- The Washington Times - Wednesday, March 2, 2005


• Afterplay Studio Theatre—. This poignant play, set in a Moscow tearoom, brings two of Chekhov’s lost souls together in a love story infused with humor and sadness. Opens Wednesday.3/9/332-3300.

• The Goat or Who Is Sylvia? Arena Stage, Fichandler Theater—. Martin is a successful architect who has never loved anyone other than his wife, Stevie until he falls deeply in love with the mysterious Sylvia. Opens tomorrow.—3/4/488-3300.

• The Milk Train Doesn’t Stop Here Anymore The Washington Shakespeare Company.— An aging diva retires to the Italian coast to write her memoirs and is confronted with a handsome, mysterious hustler who carries the nickname “Angel of Death.” Opens tonight3/3the Clark Street Playhouse. 800/494-TIXS.

• You Never Can Tell The Washington Stage Guild—. George Bernard Shaw’s classic tale about a social pioneer who finds out that her theories have become old-hat. Opens tonight.3/3/582-0050.


• The All Night Strut! — Metro Stage— ** s• Conceived by Fran Charnas more than two decades ago, this music-and-dance revue is more of a wobble, a lackluster spin through popular songs of the 1920s through the ‘50s. It never quite takes off despite the energetic efforts of the four-member cast and director Thomas W. Jones II. There’s much to like, but the songs are over-produced to hammy excess, and the set seems low budget. It’s a viewing experience that often feels like it takes all night. Through March 27. 800/494-8497. Reviewed by Jayne Blanchard.

— Black Milk — Studio Theatre h** Bile surges through Vassily Sigarev’sgent 2003 play aboutthe struggle of the spirit in post-Soviet Russia, a Wild West kind of place where the outlaws rule. In a grimy railway station in the provinces, husband-and-wife scam artists from Moscow try to get back to the city after successfully fleecing the local yokels. However, when massively pregnant wife Shura (a frightening Holly Twyford) bears their daughter, Shura goes soft on the locals who help her. Menacing husband Lyovchikcq• (Matthew MontelongoCQ, in an electrifying performance) beats her back to her harder self. If this is a parable of Russia, the country seems fated to be reborn in darkness. Through Sunday—March6—cq extended per Web site. 202/332-3300. Reviewed by Jayne Blanchard.ohmias • Classika Theatre —*** Paata Tsikurishvili—cq and his dancer-choreographer wife, Irina, have taken inspiration from the Bible, Greek mythology, modern art movements such as cubism and expressionism, and childhood games for a fast-paced, kinetic look at human history. Don’t try to figure out a plot in this wordless 70-minute meditation on man’s equal capacities for destruction and union. Just sink into this cinematic world of movement, wall-to-wall music and artful imagery. Through Sunday. 703/824-8060. Reviewed by Jayne Blanchard. hildren’s Hour Rep Stage — —3 stars*** Lillian Hellman’s 1934 play was banned in Boston, Chicago and London in the 1930s for its veiled references to homosexuality. But the drama that grows from the viciousness of nasty, gossipy students at a girls’ prep school, who spread a false rumor that their two headmistresses are lesbians, remains riveting. Miss Hellman’s intent was not taboo thrills but to illuminate how social injustice, intolerance and falsehoods destroy the lives of good people. This taut and involving production emphasizes just how injurious a single lie can be. hrough March 13 at 10910 Little Patuxent Parkway, Columbia. 410/772-4900. Reviewed by Jayne Blanchard.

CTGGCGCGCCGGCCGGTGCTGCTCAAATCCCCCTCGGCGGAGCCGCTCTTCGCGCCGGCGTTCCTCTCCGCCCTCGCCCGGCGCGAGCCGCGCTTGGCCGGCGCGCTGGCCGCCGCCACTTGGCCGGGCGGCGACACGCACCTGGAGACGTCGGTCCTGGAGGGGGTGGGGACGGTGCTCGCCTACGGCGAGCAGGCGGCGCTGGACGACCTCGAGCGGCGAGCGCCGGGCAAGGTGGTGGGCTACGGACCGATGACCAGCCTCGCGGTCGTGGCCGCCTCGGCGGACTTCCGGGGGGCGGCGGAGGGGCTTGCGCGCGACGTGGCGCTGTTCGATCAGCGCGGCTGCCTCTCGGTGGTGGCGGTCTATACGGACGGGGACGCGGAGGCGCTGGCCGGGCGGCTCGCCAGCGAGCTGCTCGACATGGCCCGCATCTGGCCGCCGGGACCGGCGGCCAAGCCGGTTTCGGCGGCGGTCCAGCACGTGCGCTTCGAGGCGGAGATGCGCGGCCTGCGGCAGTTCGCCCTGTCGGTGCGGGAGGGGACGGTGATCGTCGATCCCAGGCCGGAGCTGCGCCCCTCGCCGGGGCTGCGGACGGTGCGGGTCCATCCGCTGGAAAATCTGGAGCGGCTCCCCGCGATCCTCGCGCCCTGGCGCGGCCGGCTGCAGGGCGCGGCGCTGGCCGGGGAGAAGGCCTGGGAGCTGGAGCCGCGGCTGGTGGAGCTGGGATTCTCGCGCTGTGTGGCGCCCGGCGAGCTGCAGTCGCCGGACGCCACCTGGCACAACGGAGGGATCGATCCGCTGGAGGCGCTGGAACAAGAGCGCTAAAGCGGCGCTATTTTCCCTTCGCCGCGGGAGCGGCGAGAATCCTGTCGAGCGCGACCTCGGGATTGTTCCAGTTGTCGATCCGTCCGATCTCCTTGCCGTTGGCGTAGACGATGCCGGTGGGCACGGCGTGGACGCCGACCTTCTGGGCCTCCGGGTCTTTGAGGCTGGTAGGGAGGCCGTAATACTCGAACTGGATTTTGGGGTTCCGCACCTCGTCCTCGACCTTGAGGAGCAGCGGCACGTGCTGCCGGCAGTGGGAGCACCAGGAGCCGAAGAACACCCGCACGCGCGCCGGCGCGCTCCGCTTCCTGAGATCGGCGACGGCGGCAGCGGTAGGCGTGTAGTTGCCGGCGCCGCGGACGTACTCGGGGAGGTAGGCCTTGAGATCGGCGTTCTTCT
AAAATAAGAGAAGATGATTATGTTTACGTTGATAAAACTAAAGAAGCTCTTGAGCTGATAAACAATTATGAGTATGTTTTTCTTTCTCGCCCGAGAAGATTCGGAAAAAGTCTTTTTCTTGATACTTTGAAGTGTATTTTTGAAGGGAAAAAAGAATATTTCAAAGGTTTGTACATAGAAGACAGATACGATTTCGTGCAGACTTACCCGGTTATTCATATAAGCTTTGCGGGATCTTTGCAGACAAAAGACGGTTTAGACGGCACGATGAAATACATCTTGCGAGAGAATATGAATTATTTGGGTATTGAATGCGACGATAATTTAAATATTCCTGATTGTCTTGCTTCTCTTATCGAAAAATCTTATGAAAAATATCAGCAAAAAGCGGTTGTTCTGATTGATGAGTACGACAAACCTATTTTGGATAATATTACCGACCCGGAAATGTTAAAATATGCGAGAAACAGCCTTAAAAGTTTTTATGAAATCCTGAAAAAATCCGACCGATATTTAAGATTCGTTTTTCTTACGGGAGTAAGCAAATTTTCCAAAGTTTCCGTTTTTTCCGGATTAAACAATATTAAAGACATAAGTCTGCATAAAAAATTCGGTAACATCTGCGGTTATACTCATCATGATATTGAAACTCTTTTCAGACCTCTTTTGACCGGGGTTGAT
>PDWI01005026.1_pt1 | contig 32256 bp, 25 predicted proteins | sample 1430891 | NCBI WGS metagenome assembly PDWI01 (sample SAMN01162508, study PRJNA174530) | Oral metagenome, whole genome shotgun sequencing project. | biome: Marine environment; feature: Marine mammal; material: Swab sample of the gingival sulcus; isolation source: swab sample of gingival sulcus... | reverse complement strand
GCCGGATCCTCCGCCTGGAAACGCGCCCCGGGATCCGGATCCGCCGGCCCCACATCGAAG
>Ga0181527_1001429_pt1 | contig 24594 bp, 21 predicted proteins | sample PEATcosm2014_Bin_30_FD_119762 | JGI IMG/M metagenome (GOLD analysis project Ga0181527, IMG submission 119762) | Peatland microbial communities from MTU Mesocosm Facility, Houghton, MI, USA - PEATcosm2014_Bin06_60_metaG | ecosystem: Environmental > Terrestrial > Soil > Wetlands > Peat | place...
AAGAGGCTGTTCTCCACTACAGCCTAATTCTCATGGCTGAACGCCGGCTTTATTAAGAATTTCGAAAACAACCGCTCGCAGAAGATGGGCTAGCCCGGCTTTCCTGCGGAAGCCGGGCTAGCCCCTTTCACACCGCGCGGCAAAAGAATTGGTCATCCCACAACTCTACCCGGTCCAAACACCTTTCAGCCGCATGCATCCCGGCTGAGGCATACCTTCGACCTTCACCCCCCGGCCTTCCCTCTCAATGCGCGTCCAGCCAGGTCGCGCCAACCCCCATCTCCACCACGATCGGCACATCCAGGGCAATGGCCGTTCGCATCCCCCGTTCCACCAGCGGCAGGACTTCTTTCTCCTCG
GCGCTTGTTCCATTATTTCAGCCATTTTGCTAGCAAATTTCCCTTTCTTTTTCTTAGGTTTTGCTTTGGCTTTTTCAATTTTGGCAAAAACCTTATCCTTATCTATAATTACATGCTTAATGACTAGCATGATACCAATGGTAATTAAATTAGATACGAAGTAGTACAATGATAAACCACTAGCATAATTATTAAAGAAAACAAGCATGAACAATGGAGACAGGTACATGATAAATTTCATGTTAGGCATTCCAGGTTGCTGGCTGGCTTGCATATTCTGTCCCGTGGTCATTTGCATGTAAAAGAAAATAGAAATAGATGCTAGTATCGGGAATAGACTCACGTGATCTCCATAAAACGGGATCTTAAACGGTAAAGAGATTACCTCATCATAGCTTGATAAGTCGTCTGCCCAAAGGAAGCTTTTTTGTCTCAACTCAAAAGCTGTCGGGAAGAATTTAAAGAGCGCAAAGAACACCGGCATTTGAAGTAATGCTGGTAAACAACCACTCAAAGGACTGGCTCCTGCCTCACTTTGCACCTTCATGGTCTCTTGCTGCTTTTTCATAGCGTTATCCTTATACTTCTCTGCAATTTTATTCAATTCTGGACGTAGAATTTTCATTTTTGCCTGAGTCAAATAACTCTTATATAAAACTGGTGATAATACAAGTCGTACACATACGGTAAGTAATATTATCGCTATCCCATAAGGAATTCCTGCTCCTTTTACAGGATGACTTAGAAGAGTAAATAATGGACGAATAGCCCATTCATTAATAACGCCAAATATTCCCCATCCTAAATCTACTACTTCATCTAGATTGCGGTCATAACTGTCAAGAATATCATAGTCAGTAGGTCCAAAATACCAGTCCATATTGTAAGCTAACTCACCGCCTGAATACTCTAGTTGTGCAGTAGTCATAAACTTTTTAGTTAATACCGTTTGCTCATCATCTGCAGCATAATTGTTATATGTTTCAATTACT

—• —Lorenzaccio The Shakespeare Theatre ** Musset’s 1833 romantic drama about politics, the Medici clan and the price of freedom was never meant to be staged, and it remains rather a mess. It’s stricken with intellectual and philosophical discourse and contains a droopy, lovesick title character, Lorenzo de Medici (Jeffrey Carlson), who teeters between moody despair and idealistic action. Local playwright John Strand attempts to stitch the disparate elements together, and the production, under the direction of Michael Kahn, is lush. The play is fraught with warring ideas that try to state everything but wind up saying nothing. Through SundayMarch 6. 202/547-1122. Reviewed by Jayne Blanchard.—

A Cajun Red Riding Hood — Imagination Stage ***1lf stars Washingtonian Joan Cushing wrote the book, music, and lyrics for this Tabasco-spiked musical adaptation of Mike Artell’s storybook, “Petit Rouge,” and this latest work finds her spirits high and her talent for infectious rhymes as sharp as ever. The production, which transforms the dark forest into a swamp on the bayou, is as snappy as a string of cayenne peppers. The vibrant score, a mix of Cajun, zydeco, Dixieland, gospel, jazz, and the blues, is infused with sounds from the fiddle, accordion, washboard, and harmonica, and the choreography features high-kicking routines. It’s a feast for the senses. Through April 3. 301/280-1660. Reviewed by Jayne Blanchard.

• Two Gentlemen of Verona Arena Stage 3-1/2 Break out the love beads, and flash the peace sign at your neighbor. The Age of Aquarius returns in all its hippie dippy finery in director Irene Lewis’ staging of “Two Gentlemen of Verona,” in this Tony-winning musical adaptation of Shakespeare’s play featuring music by “Hair” composer Galt MacDermot and trippy, witty lyrics by playwright John Guare. “Two Gentlemen” boasts a mostly mellow rock score, heavy on harmonies that put you in mind of the Mamas and the Papas and the Beach Boys. Miss Lewis and an engaging, enormously talented cast strive to strike an innocent mood indicative of a time before irony and cynicism became the zeitgeist. Through March 27 at 700 North Calvert St., Baltimore. 410/332-0033. Reviewed by Jayne Blanchard.

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